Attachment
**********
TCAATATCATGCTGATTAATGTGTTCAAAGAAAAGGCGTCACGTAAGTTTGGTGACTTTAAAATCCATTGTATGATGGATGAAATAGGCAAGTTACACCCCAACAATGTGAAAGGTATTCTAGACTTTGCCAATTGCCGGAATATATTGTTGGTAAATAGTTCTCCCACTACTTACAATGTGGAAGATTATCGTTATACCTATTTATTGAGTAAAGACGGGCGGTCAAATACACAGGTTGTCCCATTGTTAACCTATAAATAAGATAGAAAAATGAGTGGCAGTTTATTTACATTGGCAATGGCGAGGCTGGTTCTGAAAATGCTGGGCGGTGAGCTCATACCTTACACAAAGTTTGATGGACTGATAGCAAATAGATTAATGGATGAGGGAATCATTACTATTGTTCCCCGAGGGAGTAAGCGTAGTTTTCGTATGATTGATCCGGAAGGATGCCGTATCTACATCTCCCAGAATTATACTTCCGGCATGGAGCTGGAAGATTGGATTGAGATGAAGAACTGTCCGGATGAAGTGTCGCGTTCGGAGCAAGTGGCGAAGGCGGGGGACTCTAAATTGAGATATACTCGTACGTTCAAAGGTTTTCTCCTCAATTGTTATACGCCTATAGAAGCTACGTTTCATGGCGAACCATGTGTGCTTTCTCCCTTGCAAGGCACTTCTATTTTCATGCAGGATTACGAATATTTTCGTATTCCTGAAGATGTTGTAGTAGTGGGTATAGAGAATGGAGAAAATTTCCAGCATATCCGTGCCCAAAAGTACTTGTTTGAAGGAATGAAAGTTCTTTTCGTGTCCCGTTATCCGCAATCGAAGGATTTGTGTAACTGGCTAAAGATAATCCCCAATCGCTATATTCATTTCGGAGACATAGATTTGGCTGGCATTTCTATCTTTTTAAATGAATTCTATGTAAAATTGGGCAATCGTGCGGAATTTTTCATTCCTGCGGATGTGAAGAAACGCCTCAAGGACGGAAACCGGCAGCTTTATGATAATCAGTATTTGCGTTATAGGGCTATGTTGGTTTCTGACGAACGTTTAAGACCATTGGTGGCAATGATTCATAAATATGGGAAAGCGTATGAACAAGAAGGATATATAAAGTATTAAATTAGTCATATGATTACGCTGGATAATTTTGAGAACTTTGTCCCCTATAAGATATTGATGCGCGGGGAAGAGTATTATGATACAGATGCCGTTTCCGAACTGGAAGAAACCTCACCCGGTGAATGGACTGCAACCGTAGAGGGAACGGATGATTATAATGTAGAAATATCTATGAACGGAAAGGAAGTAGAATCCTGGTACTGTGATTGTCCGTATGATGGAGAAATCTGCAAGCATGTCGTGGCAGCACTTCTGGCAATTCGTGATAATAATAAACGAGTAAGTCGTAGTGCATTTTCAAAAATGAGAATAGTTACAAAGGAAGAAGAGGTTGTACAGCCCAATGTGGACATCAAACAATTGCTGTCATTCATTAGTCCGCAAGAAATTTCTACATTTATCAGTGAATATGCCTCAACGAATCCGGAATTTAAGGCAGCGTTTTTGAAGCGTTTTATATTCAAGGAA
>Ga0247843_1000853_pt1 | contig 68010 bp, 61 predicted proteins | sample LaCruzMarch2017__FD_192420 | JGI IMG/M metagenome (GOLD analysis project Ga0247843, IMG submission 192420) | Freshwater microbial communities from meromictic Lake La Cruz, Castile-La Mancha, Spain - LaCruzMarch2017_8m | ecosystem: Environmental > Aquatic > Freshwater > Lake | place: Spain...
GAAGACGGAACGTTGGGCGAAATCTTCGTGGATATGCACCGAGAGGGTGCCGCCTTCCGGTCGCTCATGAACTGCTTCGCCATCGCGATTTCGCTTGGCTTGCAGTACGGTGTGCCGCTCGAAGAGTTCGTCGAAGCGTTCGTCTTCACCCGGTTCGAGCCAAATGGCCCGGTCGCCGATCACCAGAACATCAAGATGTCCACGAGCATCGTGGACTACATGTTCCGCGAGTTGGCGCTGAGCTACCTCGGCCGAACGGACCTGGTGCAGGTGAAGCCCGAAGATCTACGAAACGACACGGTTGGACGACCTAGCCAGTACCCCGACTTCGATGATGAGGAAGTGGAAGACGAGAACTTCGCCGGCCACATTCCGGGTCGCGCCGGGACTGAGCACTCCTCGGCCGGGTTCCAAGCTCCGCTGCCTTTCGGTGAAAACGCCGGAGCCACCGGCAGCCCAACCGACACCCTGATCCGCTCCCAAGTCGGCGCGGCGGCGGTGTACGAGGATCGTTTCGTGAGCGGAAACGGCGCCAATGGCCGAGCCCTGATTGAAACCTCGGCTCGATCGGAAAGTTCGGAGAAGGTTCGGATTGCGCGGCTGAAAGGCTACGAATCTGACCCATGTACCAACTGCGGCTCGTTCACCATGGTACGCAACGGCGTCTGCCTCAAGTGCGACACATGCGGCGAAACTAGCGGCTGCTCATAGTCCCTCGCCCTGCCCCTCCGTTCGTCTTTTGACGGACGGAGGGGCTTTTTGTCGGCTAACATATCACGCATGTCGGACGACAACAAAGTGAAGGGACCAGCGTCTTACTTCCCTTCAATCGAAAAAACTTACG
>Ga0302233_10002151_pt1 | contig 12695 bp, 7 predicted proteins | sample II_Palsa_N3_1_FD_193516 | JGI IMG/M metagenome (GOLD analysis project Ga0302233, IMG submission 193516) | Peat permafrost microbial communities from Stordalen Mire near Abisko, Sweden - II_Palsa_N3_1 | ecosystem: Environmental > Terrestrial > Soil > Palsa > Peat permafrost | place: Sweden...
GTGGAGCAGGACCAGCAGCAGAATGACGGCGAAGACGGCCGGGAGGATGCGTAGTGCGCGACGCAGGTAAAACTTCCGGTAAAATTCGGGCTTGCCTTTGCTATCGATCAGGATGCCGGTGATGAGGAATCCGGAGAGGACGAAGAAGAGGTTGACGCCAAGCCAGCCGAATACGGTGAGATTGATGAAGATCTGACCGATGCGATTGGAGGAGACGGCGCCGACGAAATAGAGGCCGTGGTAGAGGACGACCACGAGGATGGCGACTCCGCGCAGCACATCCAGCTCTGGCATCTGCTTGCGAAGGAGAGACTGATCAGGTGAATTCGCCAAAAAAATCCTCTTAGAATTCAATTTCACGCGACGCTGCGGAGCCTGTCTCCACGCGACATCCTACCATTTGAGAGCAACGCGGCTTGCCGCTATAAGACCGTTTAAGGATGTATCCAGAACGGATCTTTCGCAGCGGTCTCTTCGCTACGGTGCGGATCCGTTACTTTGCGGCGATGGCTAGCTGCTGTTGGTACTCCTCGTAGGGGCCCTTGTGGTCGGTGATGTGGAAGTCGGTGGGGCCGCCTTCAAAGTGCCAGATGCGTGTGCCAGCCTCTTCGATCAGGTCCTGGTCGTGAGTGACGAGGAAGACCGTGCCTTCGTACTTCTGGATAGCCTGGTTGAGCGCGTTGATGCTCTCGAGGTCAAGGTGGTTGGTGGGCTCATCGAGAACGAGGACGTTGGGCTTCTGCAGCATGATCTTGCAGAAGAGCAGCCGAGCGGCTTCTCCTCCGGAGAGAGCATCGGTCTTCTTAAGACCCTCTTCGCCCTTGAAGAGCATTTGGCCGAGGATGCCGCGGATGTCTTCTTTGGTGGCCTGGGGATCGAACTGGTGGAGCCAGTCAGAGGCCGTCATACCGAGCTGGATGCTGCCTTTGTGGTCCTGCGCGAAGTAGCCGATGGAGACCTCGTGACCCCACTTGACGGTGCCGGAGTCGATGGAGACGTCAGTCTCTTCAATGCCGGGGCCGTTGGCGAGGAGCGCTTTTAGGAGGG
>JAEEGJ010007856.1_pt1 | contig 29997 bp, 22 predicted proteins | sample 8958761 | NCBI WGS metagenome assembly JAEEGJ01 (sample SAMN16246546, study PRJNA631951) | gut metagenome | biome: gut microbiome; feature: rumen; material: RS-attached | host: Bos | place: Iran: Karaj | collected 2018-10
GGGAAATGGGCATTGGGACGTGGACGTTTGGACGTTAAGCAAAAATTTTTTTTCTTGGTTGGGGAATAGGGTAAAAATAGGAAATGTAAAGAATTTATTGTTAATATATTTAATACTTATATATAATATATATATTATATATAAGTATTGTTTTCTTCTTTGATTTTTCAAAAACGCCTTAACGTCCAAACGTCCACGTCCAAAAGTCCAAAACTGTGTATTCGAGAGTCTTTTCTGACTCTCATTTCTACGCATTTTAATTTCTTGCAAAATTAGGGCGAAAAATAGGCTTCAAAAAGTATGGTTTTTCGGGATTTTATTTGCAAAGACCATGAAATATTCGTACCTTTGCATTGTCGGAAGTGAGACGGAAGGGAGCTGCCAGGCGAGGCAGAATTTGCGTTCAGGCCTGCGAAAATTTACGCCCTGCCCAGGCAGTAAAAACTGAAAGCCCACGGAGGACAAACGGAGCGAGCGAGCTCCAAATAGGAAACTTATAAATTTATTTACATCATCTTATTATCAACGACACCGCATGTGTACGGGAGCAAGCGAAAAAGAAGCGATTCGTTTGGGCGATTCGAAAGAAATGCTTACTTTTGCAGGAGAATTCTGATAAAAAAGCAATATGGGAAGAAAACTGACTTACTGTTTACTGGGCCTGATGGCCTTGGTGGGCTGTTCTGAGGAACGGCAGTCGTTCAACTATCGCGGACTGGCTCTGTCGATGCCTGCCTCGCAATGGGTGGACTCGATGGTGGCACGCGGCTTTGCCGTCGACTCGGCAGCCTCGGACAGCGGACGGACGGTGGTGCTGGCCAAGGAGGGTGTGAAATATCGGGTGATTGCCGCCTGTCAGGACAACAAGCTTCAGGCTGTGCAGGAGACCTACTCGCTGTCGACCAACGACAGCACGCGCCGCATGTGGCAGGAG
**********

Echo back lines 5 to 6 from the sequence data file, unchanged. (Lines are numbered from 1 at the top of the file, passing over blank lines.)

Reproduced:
GTGGAGCAGGACCAGCAGCAGAATGACGGCGAAGACGGCCGGGAGGATGCGTAGTGCGCGACGCAGGTAAAACTTCCGGTAAAATTCGGGCTTGCCTTTGCTATCGATCAGGATGCCGGTGATGAGGAATCCGGAGAGGACGAAGAAGAGGTTGACGCCAAGCCAGCCGAATACGGTGAGATTGATGAAGATCTGACCGATGCGATTGGAGGAGACGGCGCCGACGAAATAGAGGCCGTGGTAGAGGACGACCACGAGGATGGCGACTCCGCGCAGCACATCCAGCTCTGGCATCTGCTTGCGAAGGAGAGACTGATCAGGTGAATTCGCCAAAAAAATCCTCTTAGAATTCAATTTCACGCGACGCTGCGGAGCCTGTCTCCACGCGACATCCTACCATTTGAGAGCAACGCGGCTTGCCGCTATAAGACCGTTTAAGGATGTATCCAGAACGGATCTTTCGCAGCGGTCTCTTCGCTACGGTGCGGATCCGTTACTTTGCGGCGATGGCTAGCTGCTGTTGGTACTCCTCGTAGGGGCCCTTGTGGTCGGTGATGTGGAAGTCGGTGGGGCCGCCTTCAAAGTGCCAGATGCGTGTGCCAGCCTCTTCGATCAGGTCCTGGTCGTGAGTGACGAGGAAGACCGTGCCTTCGTACTTCTGGATAGCCTGGTTGAGCGCGTTGATGCTCTCGAGGTCAAGGTGGTTGGTGGGCTCATCGAGAACGAGGACGTTGGGCTTCTGCAGCATGATCTTGCAGAAGAGCAGCCGAGCGGCTTCTCCTCCGGAGAGAGCATCGGTCTTCTTAAGACCCTCTTCGCCCTTGAAGAGCATTTGGCCGAGGATGCCGCGGATGTCTTCTTTGGTGGCCTGGGGATCGAACTGGTGGAGCCAGTCAGAGGCCGTCATACCGAGCTGGATGCTGCCTTTGTGGTCCTGCGCGAAGTAGCCGATGGAGACCTCGTGACCCCACTTGACGGTGCCGGAGTCGATGGAGACGTCAGTCTCTTCAATGCCGGGGCCGTTGGCGAGGAGCGCTTTTAGGAGGG
>JAEEGJ010007856.1_pt1 | contig 29997 bp, 22 predicted proteins | sample 8958761 | NCBI WGS metagenome assembly JAEEGJ01 (sample SAMN16246546, study PRJNA631951) | gut metagenome | biome: gut microbiome; feature: rumen; material: RS-attached | host: Bos | place: Iran: Karaj | collected 2018-10